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Tuesday, January 10, 2006


Saga of a mad pseudoscientist

Ok, this post has nothing to do with cars, so I am once again invoking my seldom-used rule that anything about mad scientists is on-topic here. Pavel Tsuprak, if that's his real name, claims to be a scientist. And he sure doesn't seem to be right in the head, so that qualifies his story. Barely. He's giving mad scientists worldwide a bad name with his antics, but they're so bizarre I just had to write about them here.

The whole thing came to my attention when someone at the Absolute Write Water Cooler found that Pavel was promoting a book on what appears to be quack cancer therapy on message boards. The fact that he was only 19 was some cause for concern - with only a high school education, would this teenager really be the best one to look to for cancer advice? The book had been printed by PublishAmerica, a dubious company nicknamed PublishAnything for their tendancy to print books without actually having read them.

As if that wasn't enough, someone - almost certainly Pavel himself - began to promote the book with reviews written under a variety of names but all in a similarly semi-literate writing style. These reviews claimed that, among other things, the book appeared on Dr. Phil. So on top of questinable qualifications, we've got dishonest advertising.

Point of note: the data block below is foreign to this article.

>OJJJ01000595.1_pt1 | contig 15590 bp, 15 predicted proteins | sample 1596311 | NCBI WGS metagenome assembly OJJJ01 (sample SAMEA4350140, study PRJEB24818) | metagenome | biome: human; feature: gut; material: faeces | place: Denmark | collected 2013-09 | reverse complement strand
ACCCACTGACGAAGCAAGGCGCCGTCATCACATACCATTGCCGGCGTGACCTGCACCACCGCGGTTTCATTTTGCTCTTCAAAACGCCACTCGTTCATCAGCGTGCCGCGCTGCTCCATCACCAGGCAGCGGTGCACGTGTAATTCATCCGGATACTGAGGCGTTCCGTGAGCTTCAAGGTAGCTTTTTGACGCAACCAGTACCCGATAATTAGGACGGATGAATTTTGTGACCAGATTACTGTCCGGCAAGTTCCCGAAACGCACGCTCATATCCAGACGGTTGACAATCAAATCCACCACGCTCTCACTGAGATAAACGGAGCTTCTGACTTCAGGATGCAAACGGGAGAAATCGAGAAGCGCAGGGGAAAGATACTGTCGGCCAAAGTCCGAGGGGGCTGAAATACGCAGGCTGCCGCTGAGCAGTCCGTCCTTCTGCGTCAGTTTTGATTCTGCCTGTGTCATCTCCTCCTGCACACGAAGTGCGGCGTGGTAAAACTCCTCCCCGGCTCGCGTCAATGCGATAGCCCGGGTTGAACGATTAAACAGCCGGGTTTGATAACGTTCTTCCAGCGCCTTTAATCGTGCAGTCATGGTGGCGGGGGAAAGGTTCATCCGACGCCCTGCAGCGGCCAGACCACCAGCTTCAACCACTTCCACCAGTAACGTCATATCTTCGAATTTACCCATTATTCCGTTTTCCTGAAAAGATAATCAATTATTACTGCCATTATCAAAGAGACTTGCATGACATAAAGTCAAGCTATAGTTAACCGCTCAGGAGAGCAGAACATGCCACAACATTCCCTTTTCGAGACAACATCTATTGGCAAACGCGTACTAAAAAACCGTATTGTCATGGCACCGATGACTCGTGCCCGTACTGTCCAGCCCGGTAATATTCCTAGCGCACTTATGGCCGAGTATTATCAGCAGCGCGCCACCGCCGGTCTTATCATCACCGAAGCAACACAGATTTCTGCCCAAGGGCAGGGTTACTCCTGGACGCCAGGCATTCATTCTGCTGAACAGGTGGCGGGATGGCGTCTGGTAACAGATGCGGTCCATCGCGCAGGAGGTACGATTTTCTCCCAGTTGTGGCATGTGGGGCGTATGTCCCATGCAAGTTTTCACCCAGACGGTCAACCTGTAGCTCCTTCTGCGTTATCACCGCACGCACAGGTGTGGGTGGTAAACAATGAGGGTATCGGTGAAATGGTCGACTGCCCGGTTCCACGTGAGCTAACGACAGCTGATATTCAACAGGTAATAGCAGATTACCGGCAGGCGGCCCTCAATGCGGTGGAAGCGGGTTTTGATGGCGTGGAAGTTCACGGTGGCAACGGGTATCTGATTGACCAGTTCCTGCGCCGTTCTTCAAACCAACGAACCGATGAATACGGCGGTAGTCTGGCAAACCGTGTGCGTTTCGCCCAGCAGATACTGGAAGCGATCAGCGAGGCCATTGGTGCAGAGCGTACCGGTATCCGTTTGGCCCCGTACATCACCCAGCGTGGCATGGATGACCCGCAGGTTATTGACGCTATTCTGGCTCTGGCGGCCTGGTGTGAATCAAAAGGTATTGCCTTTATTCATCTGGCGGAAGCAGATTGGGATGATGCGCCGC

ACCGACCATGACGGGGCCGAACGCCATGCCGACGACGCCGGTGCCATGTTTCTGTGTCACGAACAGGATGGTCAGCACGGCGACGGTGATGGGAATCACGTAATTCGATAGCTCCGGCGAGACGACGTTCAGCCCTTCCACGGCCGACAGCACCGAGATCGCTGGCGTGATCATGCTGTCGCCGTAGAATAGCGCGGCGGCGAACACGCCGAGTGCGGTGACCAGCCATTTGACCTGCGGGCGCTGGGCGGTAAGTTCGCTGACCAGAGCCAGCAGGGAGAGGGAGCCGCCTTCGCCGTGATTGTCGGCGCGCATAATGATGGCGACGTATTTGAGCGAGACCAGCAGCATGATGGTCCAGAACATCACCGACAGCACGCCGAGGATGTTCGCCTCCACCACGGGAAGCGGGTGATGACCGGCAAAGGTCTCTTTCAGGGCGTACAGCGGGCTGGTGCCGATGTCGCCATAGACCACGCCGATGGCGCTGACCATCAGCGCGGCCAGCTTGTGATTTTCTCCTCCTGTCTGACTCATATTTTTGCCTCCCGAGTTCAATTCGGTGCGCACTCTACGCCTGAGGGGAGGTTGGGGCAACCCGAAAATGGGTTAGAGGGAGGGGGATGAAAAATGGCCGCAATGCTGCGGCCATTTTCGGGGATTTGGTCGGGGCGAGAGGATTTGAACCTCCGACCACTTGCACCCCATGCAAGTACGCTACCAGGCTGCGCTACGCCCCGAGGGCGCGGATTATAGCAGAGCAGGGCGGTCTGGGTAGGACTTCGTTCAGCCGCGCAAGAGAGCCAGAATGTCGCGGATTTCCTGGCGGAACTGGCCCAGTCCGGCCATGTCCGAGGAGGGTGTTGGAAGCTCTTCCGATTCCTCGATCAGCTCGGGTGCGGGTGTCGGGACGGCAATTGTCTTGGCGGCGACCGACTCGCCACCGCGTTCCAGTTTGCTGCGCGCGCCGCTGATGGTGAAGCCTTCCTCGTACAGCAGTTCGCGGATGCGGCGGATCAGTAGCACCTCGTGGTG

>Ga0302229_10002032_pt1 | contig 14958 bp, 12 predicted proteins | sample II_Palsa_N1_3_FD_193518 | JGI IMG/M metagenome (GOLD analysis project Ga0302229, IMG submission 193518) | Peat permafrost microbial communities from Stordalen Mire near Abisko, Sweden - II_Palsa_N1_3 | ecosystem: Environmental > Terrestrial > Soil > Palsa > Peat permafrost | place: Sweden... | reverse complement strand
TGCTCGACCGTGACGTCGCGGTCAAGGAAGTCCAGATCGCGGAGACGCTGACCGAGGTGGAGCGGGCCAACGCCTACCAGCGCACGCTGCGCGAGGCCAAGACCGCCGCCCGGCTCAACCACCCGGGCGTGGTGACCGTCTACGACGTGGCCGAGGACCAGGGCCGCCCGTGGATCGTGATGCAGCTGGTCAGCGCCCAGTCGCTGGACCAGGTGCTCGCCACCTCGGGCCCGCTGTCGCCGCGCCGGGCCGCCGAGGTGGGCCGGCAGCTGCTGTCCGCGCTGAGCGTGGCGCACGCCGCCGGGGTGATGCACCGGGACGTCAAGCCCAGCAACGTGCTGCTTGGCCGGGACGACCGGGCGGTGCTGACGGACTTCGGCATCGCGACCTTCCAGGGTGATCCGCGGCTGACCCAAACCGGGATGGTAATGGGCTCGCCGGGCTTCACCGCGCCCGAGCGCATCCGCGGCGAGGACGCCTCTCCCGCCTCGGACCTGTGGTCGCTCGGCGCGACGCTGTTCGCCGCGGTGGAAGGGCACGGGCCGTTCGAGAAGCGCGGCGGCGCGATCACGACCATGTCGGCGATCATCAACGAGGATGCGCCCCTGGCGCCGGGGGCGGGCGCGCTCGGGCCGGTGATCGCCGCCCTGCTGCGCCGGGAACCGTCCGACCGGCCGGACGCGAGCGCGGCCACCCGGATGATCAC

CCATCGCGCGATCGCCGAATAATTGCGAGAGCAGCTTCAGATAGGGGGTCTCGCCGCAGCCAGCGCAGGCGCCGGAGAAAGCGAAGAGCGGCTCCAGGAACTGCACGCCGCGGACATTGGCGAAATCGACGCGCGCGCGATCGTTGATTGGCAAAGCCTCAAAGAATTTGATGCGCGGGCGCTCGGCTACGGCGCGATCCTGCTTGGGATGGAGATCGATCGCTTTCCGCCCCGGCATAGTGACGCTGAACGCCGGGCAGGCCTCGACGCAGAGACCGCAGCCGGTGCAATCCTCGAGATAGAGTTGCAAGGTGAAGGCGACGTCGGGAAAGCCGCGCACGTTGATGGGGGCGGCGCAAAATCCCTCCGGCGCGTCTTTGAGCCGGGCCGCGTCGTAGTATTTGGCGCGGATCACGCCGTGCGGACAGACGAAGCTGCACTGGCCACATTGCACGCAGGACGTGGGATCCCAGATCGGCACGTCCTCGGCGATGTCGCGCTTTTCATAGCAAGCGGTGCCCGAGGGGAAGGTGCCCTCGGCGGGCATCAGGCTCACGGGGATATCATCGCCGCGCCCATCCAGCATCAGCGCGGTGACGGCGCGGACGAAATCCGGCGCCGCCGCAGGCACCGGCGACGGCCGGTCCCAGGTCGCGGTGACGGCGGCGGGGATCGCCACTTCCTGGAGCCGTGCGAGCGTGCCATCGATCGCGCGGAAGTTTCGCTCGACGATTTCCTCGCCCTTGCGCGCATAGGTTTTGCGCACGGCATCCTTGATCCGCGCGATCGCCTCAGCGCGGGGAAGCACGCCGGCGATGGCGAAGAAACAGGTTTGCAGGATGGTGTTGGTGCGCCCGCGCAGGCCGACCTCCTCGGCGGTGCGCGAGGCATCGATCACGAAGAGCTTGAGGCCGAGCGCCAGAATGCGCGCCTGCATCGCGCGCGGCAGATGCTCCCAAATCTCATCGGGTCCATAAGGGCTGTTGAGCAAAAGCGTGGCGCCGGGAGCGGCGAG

When things really began to go crazy was when a negative review appeared. Suddenly, our semi-literate promoter sprung into action, furiously pounding out five-star reviews in the hopes of driving the bad publicity off the page. At times, you could even reload the page after reading the latest crop of reviews and find two or more posted, with reviews pouring in at a rate of seven or eight in an hour. To compensate for poor writing skills, the source of these reviews often resorted to cutting and pasting positive reviews from other cancer-related books.

After seeing such bizarre misconduct, Dawno took it upon herself to order a copy of this book and book and see if it had been put together in a similar fashion to the reviews. It didn't take her long to find the first example of content stolen off the web. In fact, it appears that the bulk of the book was actually cut and pasted verbatim from various copyrighted websites. At times, the author even copied captions while grabbing stretches of text and left out the pictures. Not much original content at all.

Stay tuned. This could be very interesting.


Hi Matt! I plan to do more digging this weekend - I'll update on AW. Thanks for your support.
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